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Open Source PlayStation (Games) Sony Games Linux

Open Source PS3 Jailbreak Released 226

Posted by CmdrTaco
from the out-of-the-bag dept.
tlhIngan writes "Despite all the lawsuits and injunctions by Sony to keep the PS3 Jailbreak out of modder's hands, it appears that a third party has made a clone. The best part is, it only requires a cheap (approximately $40) development board by Atmel, and the requisite software is open-source. Get the Atmel code from GitHub and apply a small patch which will enable backup play (the code by itself only lets you run unsigned code, the patch allows for BD backups). The code is GPLv3. It would be highly ironic if someone ported this to Linux USB Gadgets, then you could use a Linux device to jailbreak your PS3, to which Sony removed Linux functionality. An Android phone would be suitable."
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Open Source PS3 Jailbreak Released

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  • Re:simple solution (Score:1, Informative)

    by Anonymous Coward on Thursday September 02, 2010 @12:20PM (#33452282)

    Not only is it too late to have that happen on PS3s, but they do used signed firmware, look into how the exploit (and firmware singing, and even the intial hypervisor jailbreak that lead to Other OS being removed) before you start discussing what Sony should do.

    Do you think it would have taken this long if all someone had to do was just modify the firmware and reupload it?

  • Re:Hehehe (Score:3, Informative)

    by Serenissima (1210562) on Thursday September 02, 2010 @12:22PM (#33452326)

    I can't understand why any of you own a PS3 in the first place.

    Really? I mean.......really? You can't think of a single reason why anyone would want one?

  • Re:Hehehe (Score:2, Informative)

    by xtracto (837672) on Thursday September 02, 2010 @12:25PM (#33452400) Journal

    Because we like the games?
    And the other alternative charge to play online?
    And the other alternative has not the games we like?
    And the other alternative is buying a computer? (which also may not have the games we like)

    I own only a Wii but I have a PS3 in my wallet's sight :)

    I have been thinking between buying an Xbox or a ps3... but after xbox live price increment, the PS3 has more and more points (free netplay, blueray, better graphics... and soon homebrew)

  • by Anonymous Coward on Thursday September 02, 2010 @12:27PM (#33452438)

    The USB dongle is a microcontroller that emulates a 6-port USB hub. It works by attaching a sequence of fake USB devices with large configuration descriptors, one of which contains the exploit payload. The sequence of USB connections and disconnections results in a heap overflow that eventually results in the exploit code being executed with root privileges. Sony can indeed patch the hole and surely will in the next firmware update. I believe that the open-source version disables automatic firmware updates, but I might be wrong.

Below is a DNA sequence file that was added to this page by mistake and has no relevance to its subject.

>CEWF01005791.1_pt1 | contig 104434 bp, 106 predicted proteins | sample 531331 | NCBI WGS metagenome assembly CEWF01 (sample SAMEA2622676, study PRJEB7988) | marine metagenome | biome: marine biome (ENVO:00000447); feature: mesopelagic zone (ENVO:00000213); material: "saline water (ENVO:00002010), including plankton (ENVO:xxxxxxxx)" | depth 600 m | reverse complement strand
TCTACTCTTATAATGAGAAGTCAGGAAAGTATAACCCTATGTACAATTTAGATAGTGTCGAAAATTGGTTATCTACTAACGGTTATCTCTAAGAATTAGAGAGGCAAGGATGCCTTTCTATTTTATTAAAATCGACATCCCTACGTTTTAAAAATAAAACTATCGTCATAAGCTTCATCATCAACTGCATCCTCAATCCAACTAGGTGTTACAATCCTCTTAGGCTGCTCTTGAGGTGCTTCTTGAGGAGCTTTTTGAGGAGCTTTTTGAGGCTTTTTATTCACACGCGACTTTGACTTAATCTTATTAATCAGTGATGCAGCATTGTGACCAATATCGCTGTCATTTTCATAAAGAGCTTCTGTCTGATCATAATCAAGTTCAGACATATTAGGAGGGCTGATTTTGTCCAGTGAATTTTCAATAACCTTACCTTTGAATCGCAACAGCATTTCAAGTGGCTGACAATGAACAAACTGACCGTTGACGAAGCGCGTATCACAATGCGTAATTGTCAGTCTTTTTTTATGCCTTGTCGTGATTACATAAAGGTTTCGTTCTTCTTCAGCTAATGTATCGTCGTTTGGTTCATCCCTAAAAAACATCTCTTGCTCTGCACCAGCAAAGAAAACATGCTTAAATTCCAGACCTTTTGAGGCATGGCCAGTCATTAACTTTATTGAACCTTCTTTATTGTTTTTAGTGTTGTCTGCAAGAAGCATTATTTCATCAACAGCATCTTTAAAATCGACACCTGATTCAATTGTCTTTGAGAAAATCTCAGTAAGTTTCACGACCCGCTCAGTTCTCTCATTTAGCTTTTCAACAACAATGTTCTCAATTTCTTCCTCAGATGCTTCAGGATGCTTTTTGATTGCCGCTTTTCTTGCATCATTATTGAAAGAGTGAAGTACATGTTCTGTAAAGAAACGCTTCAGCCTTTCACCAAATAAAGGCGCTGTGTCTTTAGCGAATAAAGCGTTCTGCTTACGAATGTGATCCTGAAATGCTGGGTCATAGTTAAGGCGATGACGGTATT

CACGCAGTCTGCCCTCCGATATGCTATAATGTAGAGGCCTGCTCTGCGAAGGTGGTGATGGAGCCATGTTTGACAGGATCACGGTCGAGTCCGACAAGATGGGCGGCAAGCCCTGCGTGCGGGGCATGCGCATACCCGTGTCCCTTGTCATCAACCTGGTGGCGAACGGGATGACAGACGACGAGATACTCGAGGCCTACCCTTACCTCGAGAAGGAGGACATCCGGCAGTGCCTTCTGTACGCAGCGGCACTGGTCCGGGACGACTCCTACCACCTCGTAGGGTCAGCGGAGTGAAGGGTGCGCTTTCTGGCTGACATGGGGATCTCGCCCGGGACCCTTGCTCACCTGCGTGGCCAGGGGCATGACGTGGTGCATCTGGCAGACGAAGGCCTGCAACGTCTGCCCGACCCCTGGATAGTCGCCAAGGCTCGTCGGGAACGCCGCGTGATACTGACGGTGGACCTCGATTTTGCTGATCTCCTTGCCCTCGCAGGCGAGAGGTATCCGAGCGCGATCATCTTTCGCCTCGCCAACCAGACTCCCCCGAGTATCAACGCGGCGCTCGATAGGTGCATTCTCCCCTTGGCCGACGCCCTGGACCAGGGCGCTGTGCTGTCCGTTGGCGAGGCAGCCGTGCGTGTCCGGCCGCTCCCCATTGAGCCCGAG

• Re:Hehehe (Score:2, Informative)

    by amolapacificapaloma (1000830) on Thursday September 02, 2010 @12:29PM (#33452476) Homepage

    I can't understand why any of you own a PS3 in the first place.

    Really? I mean.......really? You can't think of a single reason why anyone would want one?

    Well, the single reason I can think of is hating Microsoft more than Sony. It's tough call though.

    Who do you hate more, the guy that killed mommy or the guy that killed daddy? (Think of this as a lyrical exaggeration, of course)

  • Re:Hehehe (Score:5, Informative)

    by ThoughtMonster (1602047) on Thursday September 02, 2010 @12:31PM (#33452540) Homepage

    Now, let's get working!

    http://kakaroto.homelinux.net/2010/08/psjailbreak-usb-gadget-kernel-driver/ [homelinux.net]

    There you go. Still not released, but well underway (check the blog for updates).

  • by DeadCatX2 (950953) on Thursday September 02, 2010 @12:36PM (#33452662) Journal

    http://www.ps3news.com/PS3-Dev/ps-jailbreak-ps3-exploit-reverse-engineering-is-detailed/ [ps3news.com]

    It emulates a six-port hub and connects/disconnects devices with corrupted descriptors (that have their size changed on-the-fly!) in a particular order to smash the Heap so you can use a corrupted malloc boundary tag to overwrite the call to free() so that after the failed Jig authentication tries to release the memory allocated for the cryptographic response it will launch the shell code that was dropped into memory using a USB descriptor.

    It brings a tear to my eye. Truly, one of the most beautiful things I ever had the privilege of understanding.

  • Re:Hehehe (Score:1, Informative)

    by Anonymous Coward on Thursday September 02, 2010 @01:44PM (#33454010)

    IBM made the PS/2, Sony makes the PS2.

  • Re:Hehehe (Score:2, Informative)

    by TheCRAIGGERS (909877) on Thursday September 02, 2010 @01:47PM (#33454096)

    Just as long as you realize you're supporting a conglomerate that is actively trying to remove all your rights concerning copyright, among others.

    To put it more bluntly, you're giving money to a lobbyist group so they can screw you with it.